Ah, thanks guys! I don’t eat much packaged food either, but I don’t weight, I just have lists of carbs for ingredients that I use. Slowly but surely all my cookbooks are getting marked up with carb counts!

Sorry about that Zoe! AR that sounds like a fab meal. Now I’m hungry for some korean pickled veggies…

I figure with Chinese that their veggies & meat are great, I eat a T of rice, and I eat half a meal. After 2.5 hours I correct.

MY math is ALWAYS correct for the rice, veggies and meat, but the sauce’s math is never figured. :frowning: When it keeps beeping, I have to figure SOMETHING was not in the math, right? And it wasn’t a bulging full stomach as in Bernstein’s Chinese.

Kidding aside. Chinese is the only thing my husband will eat since he always has GERD. So I go through the above each time. It’s better to get out than to not get out. My chef friend knows what’s right and what people will eat, and what’s in a restaurant is what people will eat.

Before dx I used to pick up really tasty ready-made food at my local Korean shop. I used to enjoy the steamed buns with pork and veg but now I don’t consider that worth bolusing for.

So I was thrilled to find that they stock DIY bibimbap. (Beef with assorted vegetables, eaten with Korean hot pepper sauce and sticky rice, for those that need a translation.) It’s just the beef and lots of different veg. You’re supposed to add your own sauce and rice. Score! I take it home, add my own hot pepper sauce plus extra Louisiana hot sauce, and serve the beef and veg on top of a bed of shirataki noodles. I do my standard no-carb meal 4 unit bolus and it’s flatline all the way.

Of course I’d prefer it with sticky rice (I looooove Korean/Japanese sticky rice) but I like the flatline even more.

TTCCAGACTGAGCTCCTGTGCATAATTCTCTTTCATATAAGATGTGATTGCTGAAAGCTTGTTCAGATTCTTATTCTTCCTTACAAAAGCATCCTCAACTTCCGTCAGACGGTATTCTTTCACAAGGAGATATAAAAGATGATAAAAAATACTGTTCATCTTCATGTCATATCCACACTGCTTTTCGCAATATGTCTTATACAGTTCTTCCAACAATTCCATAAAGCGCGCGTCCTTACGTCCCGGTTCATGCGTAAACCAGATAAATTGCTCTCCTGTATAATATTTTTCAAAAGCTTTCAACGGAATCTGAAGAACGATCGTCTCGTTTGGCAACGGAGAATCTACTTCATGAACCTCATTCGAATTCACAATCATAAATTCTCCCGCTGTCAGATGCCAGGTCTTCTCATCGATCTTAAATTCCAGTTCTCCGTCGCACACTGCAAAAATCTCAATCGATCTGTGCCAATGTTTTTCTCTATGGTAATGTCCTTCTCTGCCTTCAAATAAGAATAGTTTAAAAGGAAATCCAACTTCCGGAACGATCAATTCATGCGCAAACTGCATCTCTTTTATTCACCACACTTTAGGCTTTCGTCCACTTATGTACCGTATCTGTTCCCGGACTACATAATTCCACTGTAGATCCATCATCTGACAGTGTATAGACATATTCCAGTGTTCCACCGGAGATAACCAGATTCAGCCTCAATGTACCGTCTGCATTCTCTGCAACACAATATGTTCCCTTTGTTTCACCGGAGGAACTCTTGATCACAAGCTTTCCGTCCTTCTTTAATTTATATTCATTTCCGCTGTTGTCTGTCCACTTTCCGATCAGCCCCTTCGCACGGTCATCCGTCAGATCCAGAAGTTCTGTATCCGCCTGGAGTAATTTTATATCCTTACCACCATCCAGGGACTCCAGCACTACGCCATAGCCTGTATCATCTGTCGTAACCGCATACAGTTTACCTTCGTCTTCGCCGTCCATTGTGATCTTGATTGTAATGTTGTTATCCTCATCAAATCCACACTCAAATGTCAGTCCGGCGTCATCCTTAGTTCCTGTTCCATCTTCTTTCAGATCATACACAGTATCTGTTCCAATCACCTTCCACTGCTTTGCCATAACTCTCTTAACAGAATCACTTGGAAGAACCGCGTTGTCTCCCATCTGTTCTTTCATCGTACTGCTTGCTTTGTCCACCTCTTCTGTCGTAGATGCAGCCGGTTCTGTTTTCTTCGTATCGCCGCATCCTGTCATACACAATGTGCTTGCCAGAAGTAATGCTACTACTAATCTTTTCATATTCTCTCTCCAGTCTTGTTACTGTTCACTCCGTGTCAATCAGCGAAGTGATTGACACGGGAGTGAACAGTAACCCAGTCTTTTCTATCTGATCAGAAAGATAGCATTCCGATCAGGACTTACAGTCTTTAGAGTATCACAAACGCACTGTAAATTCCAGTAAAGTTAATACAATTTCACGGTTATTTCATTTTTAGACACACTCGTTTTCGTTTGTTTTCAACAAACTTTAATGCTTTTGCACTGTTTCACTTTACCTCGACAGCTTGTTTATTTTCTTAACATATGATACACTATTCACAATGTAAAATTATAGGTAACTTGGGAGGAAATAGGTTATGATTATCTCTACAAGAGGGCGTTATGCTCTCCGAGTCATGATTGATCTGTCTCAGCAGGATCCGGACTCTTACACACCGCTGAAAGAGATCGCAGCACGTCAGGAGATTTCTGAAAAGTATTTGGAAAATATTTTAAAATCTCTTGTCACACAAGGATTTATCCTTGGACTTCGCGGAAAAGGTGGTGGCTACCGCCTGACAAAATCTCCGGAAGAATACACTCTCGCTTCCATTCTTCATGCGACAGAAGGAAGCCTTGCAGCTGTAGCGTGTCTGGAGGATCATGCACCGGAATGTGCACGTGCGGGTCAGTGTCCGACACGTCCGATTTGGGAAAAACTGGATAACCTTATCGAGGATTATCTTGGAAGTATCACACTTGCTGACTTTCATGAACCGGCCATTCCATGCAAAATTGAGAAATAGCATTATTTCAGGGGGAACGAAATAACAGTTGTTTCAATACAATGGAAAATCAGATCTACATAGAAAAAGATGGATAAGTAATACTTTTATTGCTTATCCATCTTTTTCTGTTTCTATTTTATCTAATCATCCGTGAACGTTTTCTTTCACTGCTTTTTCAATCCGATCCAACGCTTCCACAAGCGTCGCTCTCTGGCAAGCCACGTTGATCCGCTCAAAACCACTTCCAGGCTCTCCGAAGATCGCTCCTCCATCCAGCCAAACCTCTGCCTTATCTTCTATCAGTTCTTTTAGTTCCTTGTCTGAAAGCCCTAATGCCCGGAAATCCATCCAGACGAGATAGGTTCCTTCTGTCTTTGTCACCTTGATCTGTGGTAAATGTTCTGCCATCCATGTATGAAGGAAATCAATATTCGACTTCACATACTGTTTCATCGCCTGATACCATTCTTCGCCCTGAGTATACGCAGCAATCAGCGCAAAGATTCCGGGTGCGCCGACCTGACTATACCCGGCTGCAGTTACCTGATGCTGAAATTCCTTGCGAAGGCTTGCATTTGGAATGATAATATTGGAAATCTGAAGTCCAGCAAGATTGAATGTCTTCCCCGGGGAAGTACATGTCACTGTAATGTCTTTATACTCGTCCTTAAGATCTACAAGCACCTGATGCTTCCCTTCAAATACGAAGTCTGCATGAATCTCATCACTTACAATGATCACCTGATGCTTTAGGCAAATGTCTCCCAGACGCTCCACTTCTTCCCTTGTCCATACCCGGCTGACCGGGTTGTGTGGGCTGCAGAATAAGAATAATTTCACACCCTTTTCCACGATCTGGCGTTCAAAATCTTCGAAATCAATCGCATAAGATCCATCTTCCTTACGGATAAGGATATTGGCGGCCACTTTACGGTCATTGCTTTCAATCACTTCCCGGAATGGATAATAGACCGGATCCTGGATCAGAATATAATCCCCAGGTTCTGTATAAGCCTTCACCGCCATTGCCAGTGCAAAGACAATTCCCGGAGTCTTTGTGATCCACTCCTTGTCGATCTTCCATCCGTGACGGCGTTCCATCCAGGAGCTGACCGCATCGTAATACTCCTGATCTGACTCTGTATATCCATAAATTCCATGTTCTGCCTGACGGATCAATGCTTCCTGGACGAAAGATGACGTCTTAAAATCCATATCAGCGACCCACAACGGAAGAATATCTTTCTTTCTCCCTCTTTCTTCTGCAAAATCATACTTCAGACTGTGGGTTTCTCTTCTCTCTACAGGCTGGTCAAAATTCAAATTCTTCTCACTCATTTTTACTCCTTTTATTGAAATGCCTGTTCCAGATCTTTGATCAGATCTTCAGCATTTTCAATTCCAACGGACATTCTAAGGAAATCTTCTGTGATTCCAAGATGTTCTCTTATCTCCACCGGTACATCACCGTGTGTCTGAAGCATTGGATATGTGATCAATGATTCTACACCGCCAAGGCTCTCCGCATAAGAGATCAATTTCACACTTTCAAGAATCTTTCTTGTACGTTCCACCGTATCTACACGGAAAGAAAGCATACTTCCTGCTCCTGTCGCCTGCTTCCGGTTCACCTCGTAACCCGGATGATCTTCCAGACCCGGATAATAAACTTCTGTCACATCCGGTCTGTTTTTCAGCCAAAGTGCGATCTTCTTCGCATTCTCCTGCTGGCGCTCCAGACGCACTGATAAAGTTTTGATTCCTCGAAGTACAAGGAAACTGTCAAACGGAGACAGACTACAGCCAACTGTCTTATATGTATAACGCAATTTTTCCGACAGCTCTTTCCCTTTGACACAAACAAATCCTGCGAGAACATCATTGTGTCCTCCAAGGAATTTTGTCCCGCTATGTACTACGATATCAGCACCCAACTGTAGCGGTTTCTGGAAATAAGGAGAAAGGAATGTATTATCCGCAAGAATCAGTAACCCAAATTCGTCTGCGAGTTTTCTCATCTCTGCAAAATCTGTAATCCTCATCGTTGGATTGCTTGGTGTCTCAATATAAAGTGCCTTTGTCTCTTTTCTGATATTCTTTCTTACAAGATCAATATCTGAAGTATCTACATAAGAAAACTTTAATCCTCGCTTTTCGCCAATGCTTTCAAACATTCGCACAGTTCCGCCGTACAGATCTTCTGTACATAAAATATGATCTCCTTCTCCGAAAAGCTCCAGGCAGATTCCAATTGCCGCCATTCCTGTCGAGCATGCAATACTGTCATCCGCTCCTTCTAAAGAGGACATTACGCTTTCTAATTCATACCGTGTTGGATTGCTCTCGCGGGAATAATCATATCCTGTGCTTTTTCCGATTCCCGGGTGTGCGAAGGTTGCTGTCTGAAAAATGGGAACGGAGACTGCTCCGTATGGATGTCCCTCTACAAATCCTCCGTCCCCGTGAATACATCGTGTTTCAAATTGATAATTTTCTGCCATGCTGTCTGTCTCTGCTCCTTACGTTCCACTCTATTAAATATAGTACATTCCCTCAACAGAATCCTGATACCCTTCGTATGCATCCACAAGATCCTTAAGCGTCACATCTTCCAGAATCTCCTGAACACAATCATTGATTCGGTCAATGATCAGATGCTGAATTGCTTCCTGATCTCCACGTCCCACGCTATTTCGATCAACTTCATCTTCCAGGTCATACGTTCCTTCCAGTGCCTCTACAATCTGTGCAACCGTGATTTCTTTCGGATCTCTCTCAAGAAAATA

Well firstly I think this is a ‘restaurant food’ issue rather than an ‘Oriental food’ issue. I cook most of my own food and my cooking reflects me having lived on three continents, and virtually everything I make at home is lower in carb than the equivalent that you would get in a restaurant serving that sort of cuisine.

As a general rule, a soup spoon of rice is 10g of carb. I don’t eat sushi often but when I do, I have guesstimated each ball of rice to be about 7.5g of carb. There is a little sugar in the rice but not enough to spike you. When eating sushi, I stretch the carbs by only eating half the amount of rice under the fish. (I have a helpful other half with a fully functioning pancreas who loves rice so there is no wastage.)

Tempura is more tricky because it falls into the killer high fat high carb combination. So you’ll get the same problems as bolusing for pizza. Also hard to know exactly how much batter is on each piece.

What I found very useful was to leaf through cookbooks of various cuisines just to familiarize myself with the carb contents of various foods. That also flags up potential carb hotspots that you might not have been aware of, e.g. how Spanish garlic soup might be thickened with bread, or how British sausages are bulked out with rusk (carb).

Also as a general rule, the more Americanized the food, the more carby it’s likely to be. Anything with crispy coating and a thick gloopy sauce is going to be extra carbs.

Here are some of my low-carb picks:

  • Vietnamese pho noodle soup, eaten without the rice noodles. This always comes with sides of raw bean sprouts, onions and herbs, and I fill up on all of these.